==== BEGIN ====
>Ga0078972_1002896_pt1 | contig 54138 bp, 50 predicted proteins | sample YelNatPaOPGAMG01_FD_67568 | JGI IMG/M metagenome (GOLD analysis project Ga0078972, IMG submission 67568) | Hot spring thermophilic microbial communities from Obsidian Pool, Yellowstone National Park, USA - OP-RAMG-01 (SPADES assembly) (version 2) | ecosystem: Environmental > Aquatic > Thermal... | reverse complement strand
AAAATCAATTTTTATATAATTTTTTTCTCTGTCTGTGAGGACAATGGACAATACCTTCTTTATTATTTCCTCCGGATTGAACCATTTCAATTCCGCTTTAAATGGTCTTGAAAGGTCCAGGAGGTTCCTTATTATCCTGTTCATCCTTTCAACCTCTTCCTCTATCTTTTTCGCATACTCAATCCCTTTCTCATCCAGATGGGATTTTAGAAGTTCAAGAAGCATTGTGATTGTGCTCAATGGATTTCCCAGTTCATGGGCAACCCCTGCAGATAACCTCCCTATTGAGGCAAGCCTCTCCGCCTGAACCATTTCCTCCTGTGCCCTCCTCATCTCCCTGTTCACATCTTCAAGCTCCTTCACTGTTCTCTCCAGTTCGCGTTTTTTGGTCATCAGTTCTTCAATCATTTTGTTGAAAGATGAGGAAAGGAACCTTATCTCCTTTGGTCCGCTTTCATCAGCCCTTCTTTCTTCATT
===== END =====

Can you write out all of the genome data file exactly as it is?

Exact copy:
>Ga0078972_1002896_pt1 | contig 54138 bp, 50 predicted proteins | sample YelNatPaOPGAMG01_FD_67568 | JGI IMG/M metagenome (GOLD analysis project Ga0078972, IMG submission 67568) | Hot spring thermophilic microbial communities from Obsidian Pool, Yellowstone National Park, USA - OP-RAMG-01 (SPADES assembly) (version 2) | ecosystem: Environmental > Aquatic > Thermal... | reverse complement strand
AAAATCAATTTTTATATAATTTTTTTCTCTGTCTGTGAGGACAATGGACAATACCTTCTTTATTATTTCCTCCGGATTGAACCATTTCAATTCCGCTTTAAATGGTCTTGAAAGGTCCAGGAGGTTCCTTATTATCCTGTTCATCCTTTCAACCTCTTCCTCTATCTTTTTCGCATACTCAATCCCTTTCTCATCCAGATGGGATTTTAGAAGTTCAAGAAGCATTGTGATTGTGCTCAATGGATTTCCCAGTTCATGGGCAACCCCTGCAGATAACCTCCCTATTGAGGCAAGCCTCTCCGCCTGAACCATTTCCTCCTGTGCCCTCCTCATCTCCCTGTTCACATCTTCAAGCTCCTTCACTGTTCTCTCCAGTTCGCGTTTTTTGGTCATCAGTTCTTCAATCATTTTGTTGAAAGATGAGGAAAGGAACCTTATCTCCTTTGGTCCGCTTTCATCAGCCCTTCTTTCTTCATT